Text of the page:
Noted: Donna Lu: Universal Basic Income
Princeton's Semi-Confidence

I do not see anyone inside the Trump administration understanding how the international monetary system works. And I see no sign that Steve Mnuchin—whose brief this is—is willing to spend any time trying to learn. But if he were, he would be listening to Barry Eichengreen. Right now COVID-19 is administering a disastrous health shock to the world. Following that is the less deadly but still important negative supply shock to our economies. Behind that is a manageable but as yet unmanaged knock-on domestic demand shock. And behind that is the rapidly-apporaching international financial crisis with its global negative demand shock that, as of yet, nobody is seriously trying to manage:

Barry Eichengreen: Managing the Coming Global Debt Crisis ‘These countries’ private companies borrow in dollars.... When it comes to the stabilizing use of monetary and fiscal policies, emerging markets are hamstrung. Which is why we are back to Baker Plan 2.0...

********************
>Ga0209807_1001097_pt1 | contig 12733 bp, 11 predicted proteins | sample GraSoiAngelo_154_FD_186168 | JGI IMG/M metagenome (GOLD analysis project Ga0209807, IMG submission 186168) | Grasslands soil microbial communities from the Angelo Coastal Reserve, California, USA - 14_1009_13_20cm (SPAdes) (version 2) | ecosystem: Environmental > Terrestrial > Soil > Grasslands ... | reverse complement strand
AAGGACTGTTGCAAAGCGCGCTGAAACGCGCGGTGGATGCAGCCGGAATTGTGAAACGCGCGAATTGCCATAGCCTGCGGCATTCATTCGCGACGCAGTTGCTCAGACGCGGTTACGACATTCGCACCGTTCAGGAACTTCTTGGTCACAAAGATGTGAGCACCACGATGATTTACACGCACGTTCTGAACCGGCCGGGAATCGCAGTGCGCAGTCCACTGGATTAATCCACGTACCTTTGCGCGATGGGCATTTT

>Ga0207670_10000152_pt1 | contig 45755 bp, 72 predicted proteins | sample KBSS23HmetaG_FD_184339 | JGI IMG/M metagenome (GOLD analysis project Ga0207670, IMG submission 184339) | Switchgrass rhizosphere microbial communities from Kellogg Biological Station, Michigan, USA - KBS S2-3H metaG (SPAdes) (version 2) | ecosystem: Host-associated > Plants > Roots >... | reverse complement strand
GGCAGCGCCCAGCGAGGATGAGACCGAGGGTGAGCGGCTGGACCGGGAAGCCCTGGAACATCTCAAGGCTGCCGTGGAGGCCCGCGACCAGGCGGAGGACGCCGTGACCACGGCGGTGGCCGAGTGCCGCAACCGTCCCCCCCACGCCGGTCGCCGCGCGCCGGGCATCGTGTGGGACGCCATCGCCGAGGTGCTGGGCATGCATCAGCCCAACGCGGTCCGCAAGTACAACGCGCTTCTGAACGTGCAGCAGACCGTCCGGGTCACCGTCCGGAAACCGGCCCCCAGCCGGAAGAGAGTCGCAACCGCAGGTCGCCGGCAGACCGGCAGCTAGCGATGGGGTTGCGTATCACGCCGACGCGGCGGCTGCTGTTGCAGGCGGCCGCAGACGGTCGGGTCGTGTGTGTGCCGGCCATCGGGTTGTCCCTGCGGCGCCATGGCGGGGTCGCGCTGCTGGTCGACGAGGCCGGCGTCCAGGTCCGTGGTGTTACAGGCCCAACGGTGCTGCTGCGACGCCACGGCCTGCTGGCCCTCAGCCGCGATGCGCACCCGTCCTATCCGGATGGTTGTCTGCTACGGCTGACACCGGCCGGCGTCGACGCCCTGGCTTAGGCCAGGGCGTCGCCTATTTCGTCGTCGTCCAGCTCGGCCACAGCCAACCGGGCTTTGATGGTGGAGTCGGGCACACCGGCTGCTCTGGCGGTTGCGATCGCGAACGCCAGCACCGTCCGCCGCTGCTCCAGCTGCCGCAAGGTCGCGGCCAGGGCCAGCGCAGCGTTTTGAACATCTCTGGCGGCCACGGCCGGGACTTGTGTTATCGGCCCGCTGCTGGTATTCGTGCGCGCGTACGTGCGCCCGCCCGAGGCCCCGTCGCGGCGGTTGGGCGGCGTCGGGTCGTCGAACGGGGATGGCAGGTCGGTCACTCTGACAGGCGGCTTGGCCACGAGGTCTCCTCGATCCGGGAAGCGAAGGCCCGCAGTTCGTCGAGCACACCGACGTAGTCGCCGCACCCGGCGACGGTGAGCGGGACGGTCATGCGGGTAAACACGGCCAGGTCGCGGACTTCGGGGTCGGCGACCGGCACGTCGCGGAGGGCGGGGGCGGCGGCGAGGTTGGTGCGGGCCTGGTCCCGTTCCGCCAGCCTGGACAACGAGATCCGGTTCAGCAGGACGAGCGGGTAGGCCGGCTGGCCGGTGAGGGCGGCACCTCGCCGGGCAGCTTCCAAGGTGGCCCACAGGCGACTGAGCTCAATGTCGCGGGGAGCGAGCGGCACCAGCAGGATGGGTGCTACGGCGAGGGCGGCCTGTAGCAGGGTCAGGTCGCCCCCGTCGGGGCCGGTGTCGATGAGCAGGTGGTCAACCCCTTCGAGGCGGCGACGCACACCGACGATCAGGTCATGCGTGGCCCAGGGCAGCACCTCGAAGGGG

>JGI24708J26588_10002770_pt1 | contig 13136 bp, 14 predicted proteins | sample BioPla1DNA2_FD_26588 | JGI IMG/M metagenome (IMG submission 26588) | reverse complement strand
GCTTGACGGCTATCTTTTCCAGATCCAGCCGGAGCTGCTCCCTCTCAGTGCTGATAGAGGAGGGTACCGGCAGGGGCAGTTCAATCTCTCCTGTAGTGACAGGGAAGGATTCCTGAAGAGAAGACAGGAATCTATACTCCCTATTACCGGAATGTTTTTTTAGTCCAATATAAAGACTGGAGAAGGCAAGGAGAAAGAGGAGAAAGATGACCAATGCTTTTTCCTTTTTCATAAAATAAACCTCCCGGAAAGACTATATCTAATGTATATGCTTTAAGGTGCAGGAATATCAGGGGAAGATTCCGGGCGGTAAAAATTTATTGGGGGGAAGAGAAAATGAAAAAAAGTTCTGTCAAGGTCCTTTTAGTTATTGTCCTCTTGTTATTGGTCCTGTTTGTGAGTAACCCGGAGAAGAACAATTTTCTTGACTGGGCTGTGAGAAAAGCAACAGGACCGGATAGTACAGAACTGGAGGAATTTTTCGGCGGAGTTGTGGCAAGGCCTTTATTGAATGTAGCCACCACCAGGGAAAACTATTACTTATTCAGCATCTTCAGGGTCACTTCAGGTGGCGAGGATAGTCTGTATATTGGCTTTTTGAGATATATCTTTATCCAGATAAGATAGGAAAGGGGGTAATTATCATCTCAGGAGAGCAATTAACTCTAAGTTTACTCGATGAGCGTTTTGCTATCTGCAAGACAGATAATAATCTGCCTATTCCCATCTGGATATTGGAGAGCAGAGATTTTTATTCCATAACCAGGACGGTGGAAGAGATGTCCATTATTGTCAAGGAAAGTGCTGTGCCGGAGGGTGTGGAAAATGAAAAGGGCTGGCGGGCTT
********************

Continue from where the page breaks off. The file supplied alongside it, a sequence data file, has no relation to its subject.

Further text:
...suspend[ing] interest payments... private creditors... roll[ing] over an additional $8 billion worth of commercial debt. That, at least, is something. But, to borrow the baseball apostle Yogi Berra’s line, it is also “déjà vu all over again.” The Baker Plan likewise proceeded on the premise that the shock was transient and that a temporary debt standstill would be enough....

By 1989, seven unproductive years after the onset of the crisis, the Baker Plan finally was superseded by the Brady Plan.... Debts were written down. Bank loans were converted into bonds—often a menu of securities from which investors selected their preferred terms and maturities. Advanced-economy governments facilitated the transaction by providing “sweeteners”.... Today’s crisis is also being treated as temporary, with a moratorium on interest payments and a promise of commercial credits remaining valid only through the end of the year. The reality is different. Weak global growth and depressed primary commodity prices will persist. Supply chains will be reorganized and shortened, auguring further disruptions of trade. Receipts from tourism and remittances will not pick up anytime soon. And unless the debt overhang is addressed, capital flows will not resume… #finance #internationalfinance #macro #noted #2020-05-27